Second, we have defined a new concept of acceptability-based distortion (ab-distortion). Here, we assume that the voters have certain acceptability thresholds; the ab-distortion of a given rule measures how many voters (in the worst-case) would be satisfied from the outcomes of . We have determined the ab-distortion for a number of election rules (our results are summarized in Table 1), and reached the following conclusions. The analysis of the classic and the acceptability-based distortions both suggest that Condorcet rules perform better than scoring and iterative ones. Further, our acceptability-based approach suggests that Ranked Pairs and the Schulze’s rule are particularly good rules, in particular significantly outperforming the Copeland’s rule. Thus, our study recommends Ranked Pairs or the Schulze’s method as rules that robustly perform well for both criteria (total distance, and acceptability). The question whether they are the only natural ranking-based rules performing well for both criteria is open. Approval Voting is also a very good rule that can be considered an appealing alternative to them, provided the sizes of the approval sets of the voters are appropriate.

Acknowledgments

The authors were supported by the Foundation for Polish Science within the Homing programme (Project title: ”Normative Comparison of Multiwinner Election Rules”).

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Appendix A Proofs Omitted from the Main Text

a.1 Proof of Proposition 3.1

Proposition 3.1.

There exists an instance such that .

Proof.

Consider the instance from Figure 3. We have two candidates , , and voters. The voters are identical—for each we have , and (thus ), and they all approve all the candidates.

In , is the optimal candidate, yet Approval Voting picks and which, together with the fact that , implies that is the winner. Thus, we get that . ∎

Figure 3: Illustration of the hard instance used in the proof of Proposition 3.1. The white point indicates the position of all the voters, and black points correspond to the candidates. The length of each acceptability radius is 1—as it is the same for all the voters, the instance is globally consistent.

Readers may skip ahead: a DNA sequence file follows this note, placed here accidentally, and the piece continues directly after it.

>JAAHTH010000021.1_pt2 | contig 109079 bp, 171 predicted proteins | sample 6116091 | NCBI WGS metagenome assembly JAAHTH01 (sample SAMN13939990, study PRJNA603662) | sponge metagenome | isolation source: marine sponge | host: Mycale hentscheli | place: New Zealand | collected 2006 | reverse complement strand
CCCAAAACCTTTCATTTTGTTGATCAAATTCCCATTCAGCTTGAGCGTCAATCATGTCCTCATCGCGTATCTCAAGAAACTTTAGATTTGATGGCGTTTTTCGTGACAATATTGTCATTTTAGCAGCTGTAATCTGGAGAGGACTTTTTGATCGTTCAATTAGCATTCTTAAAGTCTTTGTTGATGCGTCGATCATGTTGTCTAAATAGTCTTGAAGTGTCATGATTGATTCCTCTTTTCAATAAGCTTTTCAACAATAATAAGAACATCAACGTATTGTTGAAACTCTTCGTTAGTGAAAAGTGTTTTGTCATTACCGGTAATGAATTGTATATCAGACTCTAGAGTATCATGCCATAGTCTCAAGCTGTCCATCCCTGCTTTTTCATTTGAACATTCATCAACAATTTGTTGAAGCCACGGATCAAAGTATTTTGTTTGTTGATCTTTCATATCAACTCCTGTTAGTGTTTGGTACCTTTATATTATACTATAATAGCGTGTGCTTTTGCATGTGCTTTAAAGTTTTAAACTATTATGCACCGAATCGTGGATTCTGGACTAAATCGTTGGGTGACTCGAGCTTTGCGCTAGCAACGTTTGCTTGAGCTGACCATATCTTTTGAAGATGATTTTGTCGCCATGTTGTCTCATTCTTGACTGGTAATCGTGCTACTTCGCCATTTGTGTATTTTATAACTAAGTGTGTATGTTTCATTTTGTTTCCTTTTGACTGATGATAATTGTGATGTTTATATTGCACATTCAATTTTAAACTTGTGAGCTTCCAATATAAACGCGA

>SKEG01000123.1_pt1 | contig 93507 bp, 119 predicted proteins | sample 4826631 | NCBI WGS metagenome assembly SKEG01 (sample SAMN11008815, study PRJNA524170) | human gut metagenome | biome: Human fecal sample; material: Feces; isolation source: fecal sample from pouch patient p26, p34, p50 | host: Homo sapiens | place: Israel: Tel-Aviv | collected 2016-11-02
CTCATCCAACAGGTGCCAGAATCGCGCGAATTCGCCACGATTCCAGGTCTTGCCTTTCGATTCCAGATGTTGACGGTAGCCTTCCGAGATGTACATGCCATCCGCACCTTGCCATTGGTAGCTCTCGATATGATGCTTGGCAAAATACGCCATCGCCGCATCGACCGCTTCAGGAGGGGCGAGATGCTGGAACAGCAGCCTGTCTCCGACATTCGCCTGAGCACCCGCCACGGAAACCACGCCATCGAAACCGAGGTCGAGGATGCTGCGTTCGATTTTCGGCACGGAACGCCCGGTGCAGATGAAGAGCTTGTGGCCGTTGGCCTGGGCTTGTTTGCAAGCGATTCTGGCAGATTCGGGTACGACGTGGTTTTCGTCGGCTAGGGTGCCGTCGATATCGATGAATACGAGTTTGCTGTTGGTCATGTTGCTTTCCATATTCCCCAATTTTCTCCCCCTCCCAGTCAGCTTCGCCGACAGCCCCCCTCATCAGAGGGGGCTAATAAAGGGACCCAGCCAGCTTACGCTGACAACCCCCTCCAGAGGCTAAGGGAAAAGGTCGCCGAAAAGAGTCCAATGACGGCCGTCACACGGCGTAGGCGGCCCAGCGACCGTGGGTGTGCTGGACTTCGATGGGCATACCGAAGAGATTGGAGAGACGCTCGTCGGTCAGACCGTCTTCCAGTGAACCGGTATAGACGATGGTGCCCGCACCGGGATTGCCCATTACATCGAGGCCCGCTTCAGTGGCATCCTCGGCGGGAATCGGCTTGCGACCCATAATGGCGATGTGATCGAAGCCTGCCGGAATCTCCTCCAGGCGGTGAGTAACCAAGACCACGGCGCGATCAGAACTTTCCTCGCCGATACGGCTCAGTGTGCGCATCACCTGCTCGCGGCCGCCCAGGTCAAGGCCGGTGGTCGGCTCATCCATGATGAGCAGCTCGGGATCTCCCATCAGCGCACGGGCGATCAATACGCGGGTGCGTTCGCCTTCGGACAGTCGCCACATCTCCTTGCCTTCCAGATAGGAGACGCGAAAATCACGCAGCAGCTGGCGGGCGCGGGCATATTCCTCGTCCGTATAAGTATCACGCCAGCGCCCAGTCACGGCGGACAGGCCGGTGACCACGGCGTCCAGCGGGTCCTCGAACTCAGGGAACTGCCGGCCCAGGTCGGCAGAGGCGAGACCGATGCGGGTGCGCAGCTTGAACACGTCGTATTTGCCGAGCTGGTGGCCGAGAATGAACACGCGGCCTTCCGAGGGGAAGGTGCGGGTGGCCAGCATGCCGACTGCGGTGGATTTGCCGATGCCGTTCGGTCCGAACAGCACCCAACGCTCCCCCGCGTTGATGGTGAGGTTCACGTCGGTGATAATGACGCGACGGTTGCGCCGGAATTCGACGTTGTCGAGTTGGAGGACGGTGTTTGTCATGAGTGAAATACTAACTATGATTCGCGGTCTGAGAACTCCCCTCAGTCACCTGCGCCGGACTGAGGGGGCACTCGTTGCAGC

a.2 Proof of Proposition 3.2

Proposition 3.2.

For each instance , there is an approval based profile consistent with such that is the optimal candidate (minimizing the total distance to voters).

Proof.

Consider an instance , and let be an optimal candidate in . Consider the following approval-based profile consistent with : each voter approves and all the candidates more preferred to , but does not approve any candidate less preferred than . Candidate gets votes. Thus, will be the winner, unless some other candidate, call it , also received votes and is preferred by the tie-breaking rule. If this is the case, then must Pareto dominate , which means that is also an optimal candidate. This completes the proof. ∎

a.3 Proof of Theorem 3.4

In the proof we will also use the following simple inequality:

Lemma A.1.

For each positive numbers such that we have that:

Proof.

For each positive numbers such that , we have:

Theorem 3.4.

For each globally consistent -efficient instance , we have the following results:

The above function is depicted in Figure 1.

Proof.

Let be a globally consistent -efficient instance. Assume that (otherwise, the upper bound is obtained directly from the definition of distance-based distortion). Let and denote, respectively, the optimal candidate in and the winner returned by Approval Voting. As is globally consistent, there exists which is the length of acceptability radiuses of all the voters.

We first provide a few basic inequalities, which will be used in the further part of the proof. We will refer to these inequalities using their numbers—this will make the steps of our reasoning transparent. As is the winner of the voting, we have:

(1)

From the definition of the voting radius:

(2)
(3)
(4)

From trivial set properties:

(5)
(6)
(7)


From the triangle inequality:

(8)
(9)
(10)
(11)


From Lemma A.1:

(12)
(13)

The further part of the proof will be split into three cases:

  1. ,

  2. , and

  3. .

For each , the final worst-case distortion is the maximum of the worst-case distortions in all these three cases.

Analysis of Case 1.

The following inequality holds:

(14)

In this case we have:

(15)

As the numerator is greater than the denumerator (because ):

(16)
Analysis of Case 2.

The following inequalities hold:

(17)

In such case, we assess the distortion as follows:

As the numerator is greater than the denumerator (because ):